by Hamilton E. Davis
If you think it’s just terrible that political campaigns go on so long, don’t read this story. It will ruin your day. If you’re into political reality, however, then you need to know this: the 2016 election in Vermont is well underway.
With the 2014 election just over a month behind us, Phil Scott, the Republican lieutenant governor who won re-election handily, is already under heavy pressure to run against Gov. Peter Shumlin two years from now. Elected in 2010, Scott has coasted along in the second spot in Vermont government without any sign of strong political ambition or deep interest in any particular policy area.
Scott is the only proven Republican vote-getter at the state level, however, and given Shumlin’s extraordinarily poor performance in the November election, Scott’s allies are pushing him to make more political appearances and to begin laying the foundation for a run for the top spot.
That means more than just pounding the political streets, which he is already doing. His supporters, and the press, will expect him to become the leader of his party. That in turn will require him to step to the forefront on such policy hairballs as single-payer health care reform and education finance. There isn’t much heavy lifting involved in the lieutenant governorship, but the agenda in the coming legislative session is heavy indeed, so if Scott is serious he needs to be doing lots of homework now.
While center-right Republicans, and no small number of Democrats, love Phil Scott, far-right Republicans don’t. So the early steps by Scott are generating pressure on the Republican right to look for a candidate of their own much earlier than they would otherwise.
The key player there is Darcie Johnston, a long-time GOP operative, who ran former state Sen. Randy Brock’s unsuccessful challenge to Shumlin in 2012, and who supported the Libertarian candidate, Dan Feliciano, in this year’s race. Johnston and her conservative cohorts will have to decide soon how to deal with a Scott candidacy.
Johnston pleaded with Brock to run this year, but he refused. So she and other prominent conservatives shifted to Feliciano. He got only 4 percent or so of the vote, but he was far more coherent than Scott Milne. So what do leaders on the far right do? Do they try again with Brock, if he’ll go? Do they accept Scott, hoping to push him to the right? Do they try to build Feliciano’s credentials to the point that he could win a Republican primary? Or do they simply look for another horse to ride?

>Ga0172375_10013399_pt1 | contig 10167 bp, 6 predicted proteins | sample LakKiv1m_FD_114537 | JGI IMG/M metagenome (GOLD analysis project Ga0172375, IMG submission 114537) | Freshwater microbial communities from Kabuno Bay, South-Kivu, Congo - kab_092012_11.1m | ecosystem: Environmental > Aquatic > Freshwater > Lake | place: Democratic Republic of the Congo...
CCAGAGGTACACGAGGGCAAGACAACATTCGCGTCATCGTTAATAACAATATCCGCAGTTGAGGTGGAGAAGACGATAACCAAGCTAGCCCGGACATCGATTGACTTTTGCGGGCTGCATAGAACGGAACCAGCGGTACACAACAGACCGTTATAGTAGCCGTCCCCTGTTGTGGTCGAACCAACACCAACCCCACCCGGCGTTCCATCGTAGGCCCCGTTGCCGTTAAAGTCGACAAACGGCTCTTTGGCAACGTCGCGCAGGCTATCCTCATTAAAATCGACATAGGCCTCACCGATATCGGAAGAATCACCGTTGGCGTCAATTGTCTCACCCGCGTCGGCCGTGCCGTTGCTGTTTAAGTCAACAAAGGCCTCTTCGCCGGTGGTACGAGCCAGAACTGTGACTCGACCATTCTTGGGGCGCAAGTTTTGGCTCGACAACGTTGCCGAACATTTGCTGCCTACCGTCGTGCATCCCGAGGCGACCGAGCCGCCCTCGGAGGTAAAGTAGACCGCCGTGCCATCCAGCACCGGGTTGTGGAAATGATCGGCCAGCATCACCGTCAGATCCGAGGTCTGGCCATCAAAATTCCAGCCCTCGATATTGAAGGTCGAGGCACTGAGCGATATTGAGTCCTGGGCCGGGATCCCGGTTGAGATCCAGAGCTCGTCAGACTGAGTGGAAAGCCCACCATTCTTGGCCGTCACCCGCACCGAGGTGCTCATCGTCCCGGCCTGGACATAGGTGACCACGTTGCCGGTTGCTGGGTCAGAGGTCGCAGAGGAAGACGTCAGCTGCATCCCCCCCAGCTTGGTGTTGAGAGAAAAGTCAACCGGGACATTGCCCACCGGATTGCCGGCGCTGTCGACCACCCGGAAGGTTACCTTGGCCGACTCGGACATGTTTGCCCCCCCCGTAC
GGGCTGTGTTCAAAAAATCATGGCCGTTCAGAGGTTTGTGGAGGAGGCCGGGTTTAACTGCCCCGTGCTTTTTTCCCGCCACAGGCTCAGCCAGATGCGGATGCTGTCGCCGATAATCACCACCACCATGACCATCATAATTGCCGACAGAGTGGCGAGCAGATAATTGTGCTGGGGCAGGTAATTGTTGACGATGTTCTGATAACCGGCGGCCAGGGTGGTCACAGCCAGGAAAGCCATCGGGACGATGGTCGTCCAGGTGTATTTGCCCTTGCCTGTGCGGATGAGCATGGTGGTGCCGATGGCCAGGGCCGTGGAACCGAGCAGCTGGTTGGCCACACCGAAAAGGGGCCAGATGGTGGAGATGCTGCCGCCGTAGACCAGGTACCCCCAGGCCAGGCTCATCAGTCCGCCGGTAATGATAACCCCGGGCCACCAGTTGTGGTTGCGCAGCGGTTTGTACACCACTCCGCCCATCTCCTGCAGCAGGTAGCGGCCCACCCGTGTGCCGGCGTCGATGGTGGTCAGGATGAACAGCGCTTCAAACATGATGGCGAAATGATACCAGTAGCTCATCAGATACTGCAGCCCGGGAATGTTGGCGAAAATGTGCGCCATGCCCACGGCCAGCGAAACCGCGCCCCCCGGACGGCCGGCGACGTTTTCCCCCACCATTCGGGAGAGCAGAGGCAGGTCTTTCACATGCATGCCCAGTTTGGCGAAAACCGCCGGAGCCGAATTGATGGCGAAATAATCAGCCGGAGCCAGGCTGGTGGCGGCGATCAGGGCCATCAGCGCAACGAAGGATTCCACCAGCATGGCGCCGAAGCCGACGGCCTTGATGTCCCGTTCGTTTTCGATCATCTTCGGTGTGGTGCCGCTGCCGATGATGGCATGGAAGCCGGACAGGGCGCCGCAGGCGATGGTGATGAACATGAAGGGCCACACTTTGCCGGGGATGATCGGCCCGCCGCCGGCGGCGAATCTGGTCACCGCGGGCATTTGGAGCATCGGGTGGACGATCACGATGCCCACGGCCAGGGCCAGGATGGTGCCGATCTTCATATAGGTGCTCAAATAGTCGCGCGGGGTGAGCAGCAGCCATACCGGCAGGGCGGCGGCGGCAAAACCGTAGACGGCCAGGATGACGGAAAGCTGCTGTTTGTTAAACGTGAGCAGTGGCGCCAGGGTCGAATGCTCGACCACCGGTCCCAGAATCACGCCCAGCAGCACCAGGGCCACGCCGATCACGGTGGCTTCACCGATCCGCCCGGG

One decision that doesn’t have to be made is what to do about Scott Milne, who came within a hair’s-breadth of defeating Shumlin last month. Milne’s performance had very little to do with him and pretty much everything to do with disappointment in Shumlin. Moreover, Milne has acted like a political dingbat both before and after the election. So he is likely to just disappear.
Shumlin, meanwhile, is in a strange position for a sitting governor. After winning his third election, he should be free to focus on strengthening his management team and getting ready to drive ahead on his major policy objectives, particularly single-payer health care reform.
Instead, he has to let his team and his supporters know that he’ll run again in 2016. He won’t announce that publically, of course; but there has been considerable speculation that he is too disheartened by the 2014 election to run, and he has to lay that speculation to rest.
Moreover, Shumlin can’t afford to wait until 2016 to begin building his re-election effort. He has to begin now, because it wouldn’t be safe — not even close to safe — to assume that he couldn’t be beaten in 2016. We discussed this in Shumlin Redux.
Rebuilding his standing with the state’s voters will be unusually tough, because the atmosphere around the single-payer issue is already pretty toxic. And given the signs that the introduction of single-payer legislation in January may not go smoothly, the political environment for Shumlin could get worse before it gets better.